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boogeyman, flinging the red shirts around like ragdolls and packing a hopelessly-depraved-but-kinda-sorta-sympathetic undercurrent too. He has all of four words to say throughout the entire flick, and the rest of the performance is all scowls, labored breathing, and...y'know, mutilation. There's not much about See No Evil that's jaw-droppingly startling or anything...it's not one of those horror flicks I'd force on anyone unfortunate enough to stumble into my living room...but this is the sort of sticky, gory movie I was weaned on growing up, so it's kind of a nostalgic blast even though it's just a few years old.

The worst thing about See No Evil, really, is director Gregory Dark. You might recognize that name from the credits of music videos or...well, hardcore porn, but Dark cut his teeth on cult cinema too, hammering out movies with mind-controlled maniac cops and post-apocalyptic Blade Runner-lite with Wings Hauser twenty years back. He has at least a little genre cred, and you'd think a guy who's spent so much of the past decade churning out glitzy videos for Linkin Park and Drowning Pool would feel more at home with hyperkinetic quick-cutting and Saw-infused style. Its stabs at visceral visuals just come across as excessively awkward and labored, though. There's no rhythm or flow to the edits -- just an uncomfortable barrage -- and the flash cuts and whip pans seem like a first-year film student trying to mimic something he half-remembered seeing in a movie once. It's all kind of amateurish, really, and Dark recycles the same few tricks over and over and over again. When you're treated to close-up #467 of roaches skittering across the floor, it's, like...yeah, I get it: they're in a rotting corpse of a hotel, there hasn't been a maid on the payroll since What's Happening? was still on the air, and I'd really like to see something else, please. Doing the whole flip-the-steadicam-rig-around-on-the-actor-as-he-darts-around trick even made me laugh out loud.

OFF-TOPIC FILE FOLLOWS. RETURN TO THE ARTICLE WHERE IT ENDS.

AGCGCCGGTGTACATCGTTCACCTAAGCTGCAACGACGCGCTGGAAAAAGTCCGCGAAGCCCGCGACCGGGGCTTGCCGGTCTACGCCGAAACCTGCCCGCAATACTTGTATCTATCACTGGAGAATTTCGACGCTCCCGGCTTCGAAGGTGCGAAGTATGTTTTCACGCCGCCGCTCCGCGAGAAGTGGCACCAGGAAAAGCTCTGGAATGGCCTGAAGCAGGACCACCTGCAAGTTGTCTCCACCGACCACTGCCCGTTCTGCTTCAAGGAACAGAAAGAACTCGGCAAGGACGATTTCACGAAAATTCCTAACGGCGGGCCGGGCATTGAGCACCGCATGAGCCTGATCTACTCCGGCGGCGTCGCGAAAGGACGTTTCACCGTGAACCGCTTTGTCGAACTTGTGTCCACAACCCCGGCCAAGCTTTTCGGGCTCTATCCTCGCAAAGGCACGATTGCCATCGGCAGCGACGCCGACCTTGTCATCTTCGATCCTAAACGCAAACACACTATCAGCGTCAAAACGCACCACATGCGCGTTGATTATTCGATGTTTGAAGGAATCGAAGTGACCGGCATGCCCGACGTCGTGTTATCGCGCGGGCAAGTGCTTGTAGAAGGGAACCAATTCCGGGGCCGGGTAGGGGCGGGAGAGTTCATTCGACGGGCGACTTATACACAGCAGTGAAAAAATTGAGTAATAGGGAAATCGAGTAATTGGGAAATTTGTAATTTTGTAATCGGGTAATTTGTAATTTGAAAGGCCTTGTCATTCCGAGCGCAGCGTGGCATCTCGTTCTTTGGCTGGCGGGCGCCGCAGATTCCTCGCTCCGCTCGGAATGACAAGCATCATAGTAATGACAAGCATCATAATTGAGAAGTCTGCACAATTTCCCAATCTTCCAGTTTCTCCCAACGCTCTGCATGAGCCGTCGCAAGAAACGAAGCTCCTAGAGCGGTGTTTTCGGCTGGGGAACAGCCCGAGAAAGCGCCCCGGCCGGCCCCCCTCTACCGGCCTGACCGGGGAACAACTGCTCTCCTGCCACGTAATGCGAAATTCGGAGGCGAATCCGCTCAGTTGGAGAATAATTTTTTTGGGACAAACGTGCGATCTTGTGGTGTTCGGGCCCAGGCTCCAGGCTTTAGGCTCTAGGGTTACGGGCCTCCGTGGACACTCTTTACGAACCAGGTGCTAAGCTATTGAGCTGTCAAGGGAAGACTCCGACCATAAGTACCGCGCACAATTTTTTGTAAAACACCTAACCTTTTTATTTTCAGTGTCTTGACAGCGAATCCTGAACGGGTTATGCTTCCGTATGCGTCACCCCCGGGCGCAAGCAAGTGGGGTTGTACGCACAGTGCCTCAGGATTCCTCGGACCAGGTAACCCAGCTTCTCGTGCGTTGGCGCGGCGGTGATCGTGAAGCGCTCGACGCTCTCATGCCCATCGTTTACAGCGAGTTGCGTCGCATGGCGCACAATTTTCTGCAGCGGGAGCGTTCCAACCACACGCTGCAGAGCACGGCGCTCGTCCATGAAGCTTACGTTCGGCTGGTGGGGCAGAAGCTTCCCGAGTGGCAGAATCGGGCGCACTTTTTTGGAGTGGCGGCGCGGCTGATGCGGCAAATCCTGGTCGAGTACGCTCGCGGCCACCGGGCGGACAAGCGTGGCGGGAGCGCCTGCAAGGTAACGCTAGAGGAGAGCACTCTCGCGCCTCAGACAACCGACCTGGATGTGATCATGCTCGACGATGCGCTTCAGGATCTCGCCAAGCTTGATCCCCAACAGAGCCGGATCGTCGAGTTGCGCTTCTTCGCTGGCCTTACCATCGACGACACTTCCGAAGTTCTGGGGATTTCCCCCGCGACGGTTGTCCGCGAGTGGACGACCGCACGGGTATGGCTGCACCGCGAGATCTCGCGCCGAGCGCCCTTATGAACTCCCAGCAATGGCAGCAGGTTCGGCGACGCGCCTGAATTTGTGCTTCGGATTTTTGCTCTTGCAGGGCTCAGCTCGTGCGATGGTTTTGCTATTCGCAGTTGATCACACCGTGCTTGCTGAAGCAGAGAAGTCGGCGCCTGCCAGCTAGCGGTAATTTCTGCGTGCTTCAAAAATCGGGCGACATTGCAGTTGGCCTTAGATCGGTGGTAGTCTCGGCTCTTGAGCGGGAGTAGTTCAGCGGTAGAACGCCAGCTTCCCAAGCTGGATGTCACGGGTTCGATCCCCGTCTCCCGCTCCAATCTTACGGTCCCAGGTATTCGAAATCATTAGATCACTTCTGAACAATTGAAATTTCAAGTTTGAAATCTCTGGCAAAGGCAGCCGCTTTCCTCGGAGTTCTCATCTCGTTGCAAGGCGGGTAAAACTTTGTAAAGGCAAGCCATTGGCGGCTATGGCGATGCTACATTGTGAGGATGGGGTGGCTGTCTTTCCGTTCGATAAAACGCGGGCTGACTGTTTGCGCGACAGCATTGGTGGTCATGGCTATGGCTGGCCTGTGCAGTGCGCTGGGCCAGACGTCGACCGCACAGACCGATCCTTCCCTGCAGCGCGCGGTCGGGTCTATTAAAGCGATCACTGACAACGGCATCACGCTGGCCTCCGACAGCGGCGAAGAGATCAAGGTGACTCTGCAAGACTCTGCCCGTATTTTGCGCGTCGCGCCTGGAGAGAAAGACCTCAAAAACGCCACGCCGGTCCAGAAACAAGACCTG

Eh, even though there's part of it that's a little too eager to weasel its way in with the Saw and Hostel crowd, See No Evil is at its depraved, maniacal little heart an '80s slasher. It's not trying to upend the face of horror or anything -- just hack apart a bunch of kids -- and even if this isn't a flick I can really picture myself giving another spin anytime soon, slasher completists ought to find it at least worth a rental. Rent It.


Video
Sporting gritty, grainy photography and a bleak, desaturated palette, See No Evil sticks to a pretty standard issue slasher look, and this isn't the sort of flick that dazzles so much in high-def. It looks okay on Blu-ray, but See No Evil comes across as kinda soft and flat, really, and crispness and fine detail both fall a couple of notches below average. Even though See No Evil only dates back to 2006, I'd have guessed it's a few years older than that after giving it a spin on Blu-ray. Unimpressive but alright.

See No Evil has the mattes opened up slightly to an aspect ratio of 1.78:1, and its AVC encode fits snugly on a single layer Blu-ray disc.


Audio
Like pretty much everything Lionsgate has churned out on Blu-ray, See No Evil is lugging around a 24-bit, 7.1 DTS-HD Master Audio soundtrack. It's not as hyperaggressive as I waltzed in expecting, really, reserving the rears mostly to flesh out an unsettlingly creepy ambiance: dripping water, creaking wood, and howling I-don't-know-what. It kind of goes without saying that the track screams to life during the kill scenes, though, and they sport that Motorhead rule of sound design by mixing everything louder than everything else. Quiet, loud, quiet...hey, it's like a Pixies song! Gutteral screams, the meaty thud of a whacked axe, and the sound of that oversized fish hook tearing into flesh are all rendered disturbingly well on Blu-ray, and the movie's bolstered further by a thunderous low-end.

There aren't any dubs or downmixes this time around, but See No Evil does pack subtitles in English (SDH) and Spanish.


Extras
  • Audio Commentaries: See No Evil